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Wednesday, January 14, 2004

Selling yourself, part II -- mind vs. body

Are women unhappy if they feel their relationship is transactional? If so, then escorts should feel particularly bad, since that is at the heart of their business.

Is it true? Probably. But should it be?

I assert that many relationships are in fact transactional. It is evolution that made us that way. And in part 1 of this post I posited that we don't like to think it's transactional, so we cover it up with morality. Is this at the heart of the social stigma of prostitution?

Interestingly, I look to my own profession for comparison. I am a part time consultant. That and my past full time consulting in part supports my lavish lifestyle. But here's my dirty secret:

I rent out my brain for money.

For certain kinds of consultation, I was a high end provider. I worked for an agency for a short time. I was not able to choose my customers, but they provided the benefits of security, steady customer flow, and referrals. When I was independent, I could choose to whom I rented out my brain. I could choose if I liked hourly or longer term engagements. I could choose variety or steady customers. I could even choose to not charge in certain situations.

Sound familiar? I have defined prostitute as:

A woman who will perform some subset of what an ideal girlfriend will do in return for money, with "no strings attached."

And I will now define a consultant as:

A person who will perform some subset of what an ideal employee will do, in return for money, with "no strings attached."

I enjoy it. I like the stimulation of working with different people, and I really enjoyed helping them. It made me feel good and I have fun. The "financial purpose" was nice also, but frankly there were many other ways of making money available to me.

My case is not perfectly homologous to that of an escort. My belief is that there is an unusual difference in revenue potential between a high end escort and her other career choices. Perhaps she can make the taxable equivalent of $200,000 or more escorting (i.e. about $100k), but only $35,000 in a regular job. If so, the availability of large sums of money would create pressure to do a job that might be thankless or unpleasant. And there is the social stigma. My mother can speak proudly of what I do, and her peers will think it's an honest living. Not so if I were "Deuce Bigalow: Male Gigolo."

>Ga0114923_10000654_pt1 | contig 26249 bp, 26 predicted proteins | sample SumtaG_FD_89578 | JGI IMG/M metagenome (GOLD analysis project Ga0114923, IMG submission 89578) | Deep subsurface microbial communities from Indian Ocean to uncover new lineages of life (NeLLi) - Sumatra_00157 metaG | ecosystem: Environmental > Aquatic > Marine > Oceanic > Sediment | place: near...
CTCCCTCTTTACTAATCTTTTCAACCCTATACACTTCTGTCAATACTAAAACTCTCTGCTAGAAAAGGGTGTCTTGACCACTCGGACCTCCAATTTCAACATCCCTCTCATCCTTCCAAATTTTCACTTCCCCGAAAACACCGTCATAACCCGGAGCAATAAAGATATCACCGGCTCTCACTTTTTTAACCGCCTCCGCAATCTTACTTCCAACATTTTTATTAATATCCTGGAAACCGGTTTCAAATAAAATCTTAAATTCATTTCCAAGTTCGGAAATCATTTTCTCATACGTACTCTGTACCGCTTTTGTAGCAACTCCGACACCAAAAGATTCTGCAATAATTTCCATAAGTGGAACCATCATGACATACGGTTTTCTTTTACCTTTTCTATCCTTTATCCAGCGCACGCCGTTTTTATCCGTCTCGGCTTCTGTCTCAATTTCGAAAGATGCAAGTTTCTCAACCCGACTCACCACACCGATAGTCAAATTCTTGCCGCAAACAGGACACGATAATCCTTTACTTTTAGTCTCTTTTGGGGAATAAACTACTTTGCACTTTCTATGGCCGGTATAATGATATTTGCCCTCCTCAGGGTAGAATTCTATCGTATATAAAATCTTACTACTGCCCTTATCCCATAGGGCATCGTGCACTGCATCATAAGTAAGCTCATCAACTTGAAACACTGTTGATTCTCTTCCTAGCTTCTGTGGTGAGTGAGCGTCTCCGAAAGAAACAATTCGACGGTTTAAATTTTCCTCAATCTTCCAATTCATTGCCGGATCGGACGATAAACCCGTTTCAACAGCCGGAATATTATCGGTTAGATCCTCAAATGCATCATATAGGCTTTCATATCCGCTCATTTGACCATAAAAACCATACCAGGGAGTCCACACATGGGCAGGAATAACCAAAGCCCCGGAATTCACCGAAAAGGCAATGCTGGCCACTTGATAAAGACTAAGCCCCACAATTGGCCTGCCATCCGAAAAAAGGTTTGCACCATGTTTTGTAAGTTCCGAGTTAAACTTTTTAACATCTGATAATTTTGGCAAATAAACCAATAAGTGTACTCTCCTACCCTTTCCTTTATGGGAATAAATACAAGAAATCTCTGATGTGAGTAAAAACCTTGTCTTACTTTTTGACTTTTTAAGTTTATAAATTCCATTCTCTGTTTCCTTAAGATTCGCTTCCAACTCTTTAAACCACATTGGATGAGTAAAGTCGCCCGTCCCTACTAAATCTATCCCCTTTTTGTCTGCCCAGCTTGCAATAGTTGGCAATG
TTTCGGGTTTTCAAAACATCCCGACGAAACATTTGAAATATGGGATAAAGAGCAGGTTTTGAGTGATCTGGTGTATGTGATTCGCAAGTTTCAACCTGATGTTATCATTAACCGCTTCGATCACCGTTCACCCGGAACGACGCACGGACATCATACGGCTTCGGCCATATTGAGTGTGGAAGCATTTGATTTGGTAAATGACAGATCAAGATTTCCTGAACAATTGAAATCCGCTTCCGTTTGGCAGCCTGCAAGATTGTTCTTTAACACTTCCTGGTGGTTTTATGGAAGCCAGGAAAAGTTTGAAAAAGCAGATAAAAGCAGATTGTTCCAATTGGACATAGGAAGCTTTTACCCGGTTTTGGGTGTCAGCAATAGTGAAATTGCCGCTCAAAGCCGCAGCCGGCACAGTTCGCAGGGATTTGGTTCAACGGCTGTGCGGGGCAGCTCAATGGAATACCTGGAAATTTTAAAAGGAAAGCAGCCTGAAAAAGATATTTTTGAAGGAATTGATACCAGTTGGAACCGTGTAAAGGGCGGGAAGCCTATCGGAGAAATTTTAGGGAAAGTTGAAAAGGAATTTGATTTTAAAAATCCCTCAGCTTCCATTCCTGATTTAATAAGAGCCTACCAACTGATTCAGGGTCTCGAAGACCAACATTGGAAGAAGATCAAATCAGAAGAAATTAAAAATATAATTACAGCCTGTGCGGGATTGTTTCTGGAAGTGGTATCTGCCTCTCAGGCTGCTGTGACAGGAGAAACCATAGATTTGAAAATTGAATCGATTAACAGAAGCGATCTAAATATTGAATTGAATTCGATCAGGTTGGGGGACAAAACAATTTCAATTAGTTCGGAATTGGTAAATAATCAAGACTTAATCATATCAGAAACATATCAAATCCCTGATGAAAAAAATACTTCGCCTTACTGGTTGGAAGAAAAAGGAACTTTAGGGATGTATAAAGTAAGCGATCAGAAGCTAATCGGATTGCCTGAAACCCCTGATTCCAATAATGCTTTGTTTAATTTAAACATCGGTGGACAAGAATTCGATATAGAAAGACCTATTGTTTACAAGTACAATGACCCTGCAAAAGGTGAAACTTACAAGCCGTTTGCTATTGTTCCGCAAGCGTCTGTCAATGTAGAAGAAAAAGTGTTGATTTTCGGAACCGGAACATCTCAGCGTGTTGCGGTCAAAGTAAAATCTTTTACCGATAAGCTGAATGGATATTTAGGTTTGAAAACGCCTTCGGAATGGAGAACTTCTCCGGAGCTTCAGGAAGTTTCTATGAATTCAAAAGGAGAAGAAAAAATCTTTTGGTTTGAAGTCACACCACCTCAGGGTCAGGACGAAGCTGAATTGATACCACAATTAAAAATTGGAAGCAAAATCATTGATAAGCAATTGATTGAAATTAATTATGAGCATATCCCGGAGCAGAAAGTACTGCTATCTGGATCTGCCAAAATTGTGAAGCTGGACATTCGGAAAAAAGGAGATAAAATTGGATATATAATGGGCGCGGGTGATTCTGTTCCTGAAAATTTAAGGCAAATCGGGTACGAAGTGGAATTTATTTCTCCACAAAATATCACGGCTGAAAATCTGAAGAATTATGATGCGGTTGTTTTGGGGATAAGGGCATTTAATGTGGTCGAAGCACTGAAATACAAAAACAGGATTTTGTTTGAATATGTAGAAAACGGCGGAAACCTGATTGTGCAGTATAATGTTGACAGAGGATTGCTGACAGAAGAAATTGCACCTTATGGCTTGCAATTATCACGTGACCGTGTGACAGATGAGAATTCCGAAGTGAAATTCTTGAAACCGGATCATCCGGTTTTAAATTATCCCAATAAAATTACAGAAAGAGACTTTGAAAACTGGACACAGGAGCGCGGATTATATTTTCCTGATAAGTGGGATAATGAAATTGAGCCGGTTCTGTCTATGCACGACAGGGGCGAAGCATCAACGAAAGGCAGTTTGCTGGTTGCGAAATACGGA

I have spoken with several escorts around the world about how their experience is similar to that of a consultant. For example, thinking about what happens as one ages. Both body and mind do start to show age, and your value to the market may diminish. How to price. How to select customers. Deciding between short and long term contracts. What to do with dissatisfied customers. Whether it makes sense to bring on and train junior partners. The impact of your work on relationships.

Renting out your body is different than renting out your mind. But there are similarities you may find striking.

Of course in both cases, all fees are for time only with no representations or guarantees for services rendered!

Seriously, what's wrong with this supply and demand? At one point, people formed unions to combat management taking unfair advantages of workers. More recently, engineers in industries like aerospace have unionized to avoid being put to excessive work schedules, or coercive working conditions. Are these issues any different from the coercive and abusive treatment the media seems to focus upon for abused women in general?